Nasro Hassan left Mary Gates Hall, an academic building for undergraduates at the University of Washington, at 5:47 p.m. on Nov. 15. She turned onto Benton Lane NE and headed for the staircase between the hall and Allen Library, following her usual route toward the light rail station.
The sun had set an hour before, and the night was dark apart from the lights that line the major walkways on the campus. Hassan, head down, eyes doing split time between the texts she was composing and receiving on her cell phone and her feet’s path, did not see the bottle coming.
She felt it, though.
“I was taken aback,” the 18-year-old told a group of reporters on Nov. 28, two weeks after the attack. “There was pain, a sharp ringing in my head.”
It took a moment to gather herself enough to make for a campus information desk where she broke down and called the police to report the attack and get checked out. It would turn out later that she had a concussion. Dahabo Hassan, the owner of a grocery store and bakery in SeaTac, sat next to her daughter at the press conference. Both women wore hijabs, Nasro’s black with bright red faux rubies on her sleeves and a UW beanie pulled down on top and Dahabo’s dark under a headscarf of muted browns and reds.
This clothing, they suspect, is why the man attacked Nasro that Wednesday night.
“It’s really scary,” Dahabo said. “I have four other girls in high school, elementary school and middle school, all in hijab.”
The conversation took place in the offices of the Council on American-Islamic Relations (CAIR) in Seattle’s International District. Arsalan Bukhari, the executive director of cair Washington, announced the previous day that the branch would offer a $5,000 reward for information leading to the arrest of the man who attacked Nasro before walking away, laughing.
It’s an unusual step for the office, which Bukhari believes has never put up reward money before. But the radio silence from the campus and campus police prompted the effort.
First one week passed with no announcement, no report to the students or any other visible effort to find the perpetrator. Then a second.
“We would have thought there was some call by the police for tips, especially because a young lady was hit in the face by a bottle on campus,” Bukhari said. “If he did this to her, he could have done this to someone else.”
But the police didn’t alert the community, either to get tips or warn the other Muslim and minority students who might also be targeted. The federal government mandates such alerts for 13 crimes, including aggravated assault, said Maj. Steve Rittereiser, spokesperson for the campus police department. But the charge is, officially assault in the third degree and doesn’t fall under those guidelines.
Had the bottle broken and cut Nasro, or if the attacker had broken the bottle to create a more dangerous weapon before coming at her, the story would be different, he said. Alternatively, if there had been a series of attacks or an established pattern, the police would have released a notification.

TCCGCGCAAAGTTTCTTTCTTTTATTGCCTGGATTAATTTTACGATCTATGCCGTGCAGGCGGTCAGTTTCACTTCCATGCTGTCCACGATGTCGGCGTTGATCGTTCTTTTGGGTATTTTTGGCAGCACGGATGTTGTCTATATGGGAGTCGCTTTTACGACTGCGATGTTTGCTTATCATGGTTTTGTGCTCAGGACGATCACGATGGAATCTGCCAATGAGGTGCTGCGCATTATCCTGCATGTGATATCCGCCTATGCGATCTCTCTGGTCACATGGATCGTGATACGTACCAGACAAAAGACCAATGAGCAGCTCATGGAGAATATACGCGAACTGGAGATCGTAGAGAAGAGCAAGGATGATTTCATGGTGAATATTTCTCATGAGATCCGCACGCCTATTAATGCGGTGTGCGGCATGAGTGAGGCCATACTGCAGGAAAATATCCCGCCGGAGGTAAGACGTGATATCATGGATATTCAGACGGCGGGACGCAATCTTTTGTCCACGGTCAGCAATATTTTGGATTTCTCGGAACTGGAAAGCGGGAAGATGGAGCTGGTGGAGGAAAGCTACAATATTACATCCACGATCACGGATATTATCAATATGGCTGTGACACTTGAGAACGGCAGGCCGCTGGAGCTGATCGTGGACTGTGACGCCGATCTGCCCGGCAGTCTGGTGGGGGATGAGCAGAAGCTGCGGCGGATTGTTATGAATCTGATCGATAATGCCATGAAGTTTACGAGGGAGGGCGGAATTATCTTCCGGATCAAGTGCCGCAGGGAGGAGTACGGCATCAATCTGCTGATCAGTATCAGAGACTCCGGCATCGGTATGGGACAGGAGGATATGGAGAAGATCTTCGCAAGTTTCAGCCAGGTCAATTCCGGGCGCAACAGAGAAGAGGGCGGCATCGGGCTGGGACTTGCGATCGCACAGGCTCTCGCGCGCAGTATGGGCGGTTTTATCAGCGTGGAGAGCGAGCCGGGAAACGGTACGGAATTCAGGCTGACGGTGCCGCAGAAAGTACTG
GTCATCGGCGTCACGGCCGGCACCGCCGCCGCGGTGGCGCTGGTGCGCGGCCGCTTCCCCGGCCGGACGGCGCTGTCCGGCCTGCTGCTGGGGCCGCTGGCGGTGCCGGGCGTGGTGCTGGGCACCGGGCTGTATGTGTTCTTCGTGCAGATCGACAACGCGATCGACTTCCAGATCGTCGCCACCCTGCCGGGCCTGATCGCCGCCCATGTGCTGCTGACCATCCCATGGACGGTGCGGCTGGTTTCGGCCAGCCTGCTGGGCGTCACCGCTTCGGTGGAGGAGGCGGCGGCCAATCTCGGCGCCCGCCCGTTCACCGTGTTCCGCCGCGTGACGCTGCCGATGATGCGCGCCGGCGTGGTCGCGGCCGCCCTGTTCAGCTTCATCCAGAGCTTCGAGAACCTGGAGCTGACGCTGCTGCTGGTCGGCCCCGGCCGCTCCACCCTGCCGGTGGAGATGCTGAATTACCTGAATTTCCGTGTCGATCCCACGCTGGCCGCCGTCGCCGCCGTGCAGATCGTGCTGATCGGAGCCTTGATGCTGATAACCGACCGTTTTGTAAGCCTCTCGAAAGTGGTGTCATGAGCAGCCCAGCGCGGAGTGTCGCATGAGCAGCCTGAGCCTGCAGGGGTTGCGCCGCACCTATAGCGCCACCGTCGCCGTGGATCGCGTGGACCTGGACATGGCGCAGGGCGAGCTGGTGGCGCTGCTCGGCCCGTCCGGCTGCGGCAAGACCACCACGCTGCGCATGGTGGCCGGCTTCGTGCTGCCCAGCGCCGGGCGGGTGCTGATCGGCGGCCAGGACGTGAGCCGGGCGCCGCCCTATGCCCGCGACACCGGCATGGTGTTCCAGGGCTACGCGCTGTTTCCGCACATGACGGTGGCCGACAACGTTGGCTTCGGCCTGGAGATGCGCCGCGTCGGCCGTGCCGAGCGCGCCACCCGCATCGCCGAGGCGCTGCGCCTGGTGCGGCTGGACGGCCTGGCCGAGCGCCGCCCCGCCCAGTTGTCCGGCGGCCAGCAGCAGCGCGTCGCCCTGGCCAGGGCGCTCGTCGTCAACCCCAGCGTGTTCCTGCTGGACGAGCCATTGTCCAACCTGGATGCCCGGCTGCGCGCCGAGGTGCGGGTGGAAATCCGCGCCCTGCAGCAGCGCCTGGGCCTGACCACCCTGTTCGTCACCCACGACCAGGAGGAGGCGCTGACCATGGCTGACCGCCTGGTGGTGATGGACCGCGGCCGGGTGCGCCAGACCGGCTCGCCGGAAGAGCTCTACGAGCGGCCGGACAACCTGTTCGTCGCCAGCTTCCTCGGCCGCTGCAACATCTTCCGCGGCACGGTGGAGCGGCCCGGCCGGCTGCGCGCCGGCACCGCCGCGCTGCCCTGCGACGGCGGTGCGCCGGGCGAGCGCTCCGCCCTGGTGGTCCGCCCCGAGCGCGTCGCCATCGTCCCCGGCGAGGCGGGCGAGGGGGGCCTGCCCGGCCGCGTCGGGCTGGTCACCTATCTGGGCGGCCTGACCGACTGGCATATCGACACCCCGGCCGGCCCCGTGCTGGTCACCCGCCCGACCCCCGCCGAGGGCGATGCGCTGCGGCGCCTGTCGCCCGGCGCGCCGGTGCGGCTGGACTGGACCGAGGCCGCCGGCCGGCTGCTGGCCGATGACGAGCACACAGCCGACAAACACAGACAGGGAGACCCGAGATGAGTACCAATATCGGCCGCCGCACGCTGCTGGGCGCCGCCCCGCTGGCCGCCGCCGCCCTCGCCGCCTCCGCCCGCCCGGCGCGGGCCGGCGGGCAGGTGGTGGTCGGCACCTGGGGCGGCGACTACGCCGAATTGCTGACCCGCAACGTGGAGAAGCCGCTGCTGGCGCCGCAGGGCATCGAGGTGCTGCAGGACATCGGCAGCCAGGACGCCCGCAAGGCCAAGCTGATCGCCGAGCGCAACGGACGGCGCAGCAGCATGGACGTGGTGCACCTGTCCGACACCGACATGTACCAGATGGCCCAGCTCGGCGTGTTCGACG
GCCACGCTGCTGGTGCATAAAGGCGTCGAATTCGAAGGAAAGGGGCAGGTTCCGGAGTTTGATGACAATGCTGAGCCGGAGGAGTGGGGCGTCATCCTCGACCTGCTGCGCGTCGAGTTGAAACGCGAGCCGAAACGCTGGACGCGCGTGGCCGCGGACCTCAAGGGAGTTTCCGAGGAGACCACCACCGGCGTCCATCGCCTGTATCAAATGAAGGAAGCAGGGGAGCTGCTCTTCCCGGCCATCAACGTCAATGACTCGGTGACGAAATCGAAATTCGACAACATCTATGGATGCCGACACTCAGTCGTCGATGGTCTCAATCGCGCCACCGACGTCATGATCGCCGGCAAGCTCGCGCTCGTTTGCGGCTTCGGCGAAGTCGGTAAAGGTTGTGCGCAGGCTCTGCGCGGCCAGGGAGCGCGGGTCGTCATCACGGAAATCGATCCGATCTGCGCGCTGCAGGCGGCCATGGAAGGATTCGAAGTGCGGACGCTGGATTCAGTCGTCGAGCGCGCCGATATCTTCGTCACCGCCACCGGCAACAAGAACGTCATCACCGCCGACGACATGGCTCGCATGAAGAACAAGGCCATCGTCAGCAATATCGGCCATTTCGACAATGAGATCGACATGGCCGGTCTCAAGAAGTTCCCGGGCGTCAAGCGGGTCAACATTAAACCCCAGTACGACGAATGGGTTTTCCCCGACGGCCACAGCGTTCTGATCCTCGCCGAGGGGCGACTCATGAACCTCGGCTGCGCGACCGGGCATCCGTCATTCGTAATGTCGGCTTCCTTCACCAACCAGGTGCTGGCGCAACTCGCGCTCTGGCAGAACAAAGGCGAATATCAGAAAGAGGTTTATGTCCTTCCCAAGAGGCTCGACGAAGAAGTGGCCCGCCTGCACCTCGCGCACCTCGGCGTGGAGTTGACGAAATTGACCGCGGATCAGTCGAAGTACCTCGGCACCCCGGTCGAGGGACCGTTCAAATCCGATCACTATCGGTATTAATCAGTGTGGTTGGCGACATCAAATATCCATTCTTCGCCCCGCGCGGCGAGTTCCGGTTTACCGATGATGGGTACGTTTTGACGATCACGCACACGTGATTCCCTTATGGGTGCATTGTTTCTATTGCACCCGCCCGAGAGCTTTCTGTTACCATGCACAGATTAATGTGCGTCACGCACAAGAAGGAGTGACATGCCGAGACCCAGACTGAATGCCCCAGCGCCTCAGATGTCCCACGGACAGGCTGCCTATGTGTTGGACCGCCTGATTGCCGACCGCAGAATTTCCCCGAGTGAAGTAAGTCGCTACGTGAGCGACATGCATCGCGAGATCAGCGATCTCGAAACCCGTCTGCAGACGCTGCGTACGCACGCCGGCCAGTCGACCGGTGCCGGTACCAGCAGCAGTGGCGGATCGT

At this point, it’s not even clear if the attacker used a bottle to attack Nasro. Although she reported that the object that struck her felt like it was made of glass, she didn’t see it.
It’s another complication in an ongoing investigation hampered by a lack of witnesses or other information. That area of the campus does not have closed-circuit television cameras, and Nasro’s description of a 20-something man with a black hoodie and dark jeans could match many on the UW campus.
Bukhari and the Hassans understand the limitations, but they also know how powerful incentives can boost the likelihood of an arrest and conviction.
“In the past, what we’ve seen is when this is done, a friend or someone who hears something turns in the attacker, or an attacker turns himself in when they know that they’re being sought by police,” Bukhari said.
Knowing that such attacks will not be overlooked is critical at a time when hate crimes against communities of color are spiking. Last year marked a new high for attacks against Muslims in the U.S. This year, the Southern Poverty Law Center, a group that combats hate crimes, reported almost 900 hate crimes between election day and thte end of November.
The organization suspects that bigots have been emboldened by the election of Donald Trump, whose racist, misogynist and xenophobic rhetoric during the campaign created a structure for them to act on their impulses.
Dahabo experienced it herself, just standing on a street. A woman “told me a bad word,” she said, and yelled that Dahabo didn’t belong in the country.
“I told her, ‘Thank you so much for telling me that,’” Dahabo said. “She shamed herself, and said ‘I’m sorry.’ I accepted her sorry.”
Dahabo’s grace in the face of vitriol could be natural, or it could result from raising 11 children and running a business on her own. Her husband died when Nasro was 8 years old in a car accident in their home state of North Dakota. It was Father’s Day.
An assault against one of her children, however, made her anxious. She initially didn’t let them take the bus to school, insisting on driving them. Daily activities such as shopping became even scarier undertakings than before.
The attack frightened Nasro too, a slim woman with a quiet voice. She makes sure she doesn’t walk alone now and said that she wants to arrange her schedule next term so her classes take place during the day.
Still, when she describes the crime and why she’s speaking out, there’s steel there.
“Other girls need to know it is okay to speak out, and get help,” she said.